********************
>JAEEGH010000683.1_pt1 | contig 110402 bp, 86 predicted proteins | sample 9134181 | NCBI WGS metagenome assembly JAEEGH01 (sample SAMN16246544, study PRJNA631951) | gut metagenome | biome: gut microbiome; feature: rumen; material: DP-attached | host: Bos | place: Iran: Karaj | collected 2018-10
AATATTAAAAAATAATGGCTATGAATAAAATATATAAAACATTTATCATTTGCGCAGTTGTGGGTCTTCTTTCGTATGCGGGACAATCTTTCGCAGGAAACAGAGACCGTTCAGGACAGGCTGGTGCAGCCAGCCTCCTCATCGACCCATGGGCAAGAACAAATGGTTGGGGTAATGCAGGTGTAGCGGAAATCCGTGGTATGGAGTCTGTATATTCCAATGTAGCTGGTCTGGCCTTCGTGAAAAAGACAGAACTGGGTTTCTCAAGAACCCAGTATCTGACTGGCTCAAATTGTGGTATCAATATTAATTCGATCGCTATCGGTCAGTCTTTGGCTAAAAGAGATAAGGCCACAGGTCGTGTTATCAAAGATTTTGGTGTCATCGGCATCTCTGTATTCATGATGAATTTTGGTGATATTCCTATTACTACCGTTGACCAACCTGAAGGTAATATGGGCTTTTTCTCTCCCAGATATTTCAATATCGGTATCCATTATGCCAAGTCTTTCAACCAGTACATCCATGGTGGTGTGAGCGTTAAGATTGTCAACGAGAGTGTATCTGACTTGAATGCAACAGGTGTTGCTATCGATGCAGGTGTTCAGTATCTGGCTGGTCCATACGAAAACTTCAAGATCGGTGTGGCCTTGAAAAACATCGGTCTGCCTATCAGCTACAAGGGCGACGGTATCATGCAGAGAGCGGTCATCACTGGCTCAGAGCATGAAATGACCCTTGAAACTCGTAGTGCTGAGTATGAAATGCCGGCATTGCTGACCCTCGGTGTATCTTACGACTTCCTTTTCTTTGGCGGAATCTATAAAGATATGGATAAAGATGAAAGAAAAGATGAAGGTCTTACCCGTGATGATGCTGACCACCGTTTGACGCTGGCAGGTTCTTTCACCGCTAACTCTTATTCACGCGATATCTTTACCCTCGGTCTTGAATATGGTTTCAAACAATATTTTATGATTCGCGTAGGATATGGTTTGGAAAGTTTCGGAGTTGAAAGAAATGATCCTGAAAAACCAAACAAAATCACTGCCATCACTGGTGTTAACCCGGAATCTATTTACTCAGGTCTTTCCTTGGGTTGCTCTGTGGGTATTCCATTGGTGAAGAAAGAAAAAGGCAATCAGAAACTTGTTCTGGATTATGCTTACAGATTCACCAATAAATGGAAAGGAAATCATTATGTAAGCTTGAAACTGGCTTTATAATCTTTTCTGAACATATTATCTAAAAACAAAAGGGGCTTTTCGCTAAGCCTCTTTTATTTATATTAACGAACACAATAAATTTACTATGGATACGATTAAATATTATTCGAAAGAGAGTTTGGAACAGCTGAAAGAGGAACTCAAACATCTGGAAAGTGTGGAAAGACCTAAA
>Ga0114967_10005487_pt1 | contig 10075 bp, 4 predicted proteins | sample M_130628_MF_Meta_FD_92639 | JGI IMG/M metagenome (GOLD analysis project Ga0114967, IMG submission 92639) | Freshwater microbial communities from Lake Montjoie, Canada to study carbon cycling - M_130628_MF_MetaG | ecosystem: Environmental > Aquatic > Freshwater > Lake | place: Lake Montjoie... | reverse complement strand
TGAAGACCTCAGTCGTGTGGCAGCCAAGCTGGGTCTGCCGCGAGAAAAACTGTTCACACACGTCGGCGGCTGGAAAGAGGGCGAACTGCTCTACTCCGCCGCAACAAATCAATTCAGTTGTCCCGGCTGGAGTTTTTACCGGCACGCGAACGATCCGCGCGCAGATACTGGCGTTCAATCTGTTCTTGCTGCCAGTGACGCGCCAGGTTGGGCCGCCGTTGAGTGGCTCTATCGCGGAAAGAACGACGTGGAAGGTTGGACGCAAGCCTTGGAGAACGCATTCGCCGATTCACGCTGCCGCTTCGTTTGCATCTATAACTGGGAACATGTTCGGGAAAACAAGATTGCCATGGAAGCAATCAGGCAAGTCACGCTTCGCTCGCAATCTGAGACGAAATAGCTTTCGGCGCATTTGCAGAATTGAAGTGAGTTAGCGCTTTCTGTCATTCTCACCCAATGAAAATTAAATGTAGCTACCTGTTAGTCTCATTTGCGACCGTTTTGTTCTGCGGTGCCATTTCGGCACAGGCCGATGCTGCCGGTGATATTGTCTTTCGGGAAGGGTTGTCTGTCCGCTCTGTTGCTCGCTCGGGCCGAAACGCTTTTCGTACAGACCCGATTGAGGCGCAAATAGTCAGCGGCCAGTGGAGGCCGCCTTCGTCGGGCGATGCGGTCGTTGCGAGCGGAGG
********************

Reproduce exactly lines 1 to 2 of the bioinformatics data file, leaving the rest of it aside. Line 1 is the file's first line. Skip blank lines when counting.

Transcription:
>JAEEGH010000683.1_pt1 | contig 110402 bp, 86 predicted proteins | sample 9134181 | NCBI WGS metagenome assembly JAEEGH01 (sample SAMN16246544, study PRJNA631951) | gut metagenome | biome: gut microbiome; feature: rumen; material: DP-attached | host: Bos | place: Iran: Karaj | collected 2018-10
AATATTAAAAAATAATGGCTATGAATAAAATATATAAAACATTTATCATTTGCGCAGTTGTGGGTCTTCTTTCGTATGCGGGACAATCTTTCGCAGGAAACAGAGACCGTTCAGGACAGGCTGGTGCAGCCAGCCTCCTCATCGACCCATGGGCAAGAACAAATGGTTGGGGTAATGCAGGTGTAGCGGAAATCCGTGGTATGGAGTCTGTATATTCCAATGTAGCTGGTCTGGCCTTCGTGAAAAAGACAGAACTGGGTTTCTCAAGAACCCAGTATCTGACTGGCTCAAATTGTGGTATCAATATTAATTCGATCGCTATCGGTCAGTCTTTGGCTAAAAGAGATAAGGCCACAGGTCGTGTTATCAAAGATTTTGGTGTCATCGGCATCTCTGTATTCATGATGAATTTTGGTGATATTCCTATTACTACCGTTGACCAACCTGAAGGTAATATGGGCTTTTTCTCTCCCAGATATTTCAATATCGGTATCCATTATGCCAAGTCTTTCAACCAGTACATCCATGGTGGTGTGAGCGTTAAGATTGTCAACGAGAGTGTATCTGACTTGAATGCAACAGGTGTTGCTATCGATGCAGGTGTTCAGTATCTGGCTGGTCCATACGAAAACTTCAAGATCGGTGTGGCCTTGAAAAACATCGGTCTGCCTATCAGCTACAAGGGCGACGGTATCATGCAGAGAGCGGTCATCACTGGCTCAGAGCATGAAATGACCCTTGAAACTCGTAGTGCTGAGTATGAAATGCCGGCATTGCTGACCCTCGGTGTATCTTACGACTTCCTTTTCTTTGGCGGAATCTATAAAGATATGGATAAAGATGAAAGAAAAGATGAAGGTCTTACCCGTGATGATGCTGACCACCGTTTGACGCTGGCAGGTTCTTTCACCGCTAACTCTTATTCACGCGATATCTTTACCCTCGGTCTTGAATATGGTTTCAAACAATATTTTATGATTCGCGTAGGATATGGTTTGGAAAGTTTCGGAGTTGAAAGAAATGATCCTGAAAAACCAAACAAAATCACTGCCATCACTGGTGTTAACCCGGAATCTATTTACTCAGGTCTTTCCTTGGGTTGCTCTGTGGGTATTCCATTGGTGAAGAAAGAAAAAGGCAATCAGAAACTTGTTCTGGATTATGCTTACAGATTCACCAATAAATGGAAAGGAAATCATTATGTAAGCTTGAAACTGGCTTTATAATCTTTTCTGAACATATTATCTAAAAACAAAAGGGGCTTTTCGCTAAGCCTCTTTTATTTATATTAACGAACACAATAAATTTACTATGGATACGATTAAATATTATTCGAAAGAGAGTTTGGAACAGCTGAAAGAGGAACTCAAACATCTGGAAAGTGTGGAAAGACCTAAA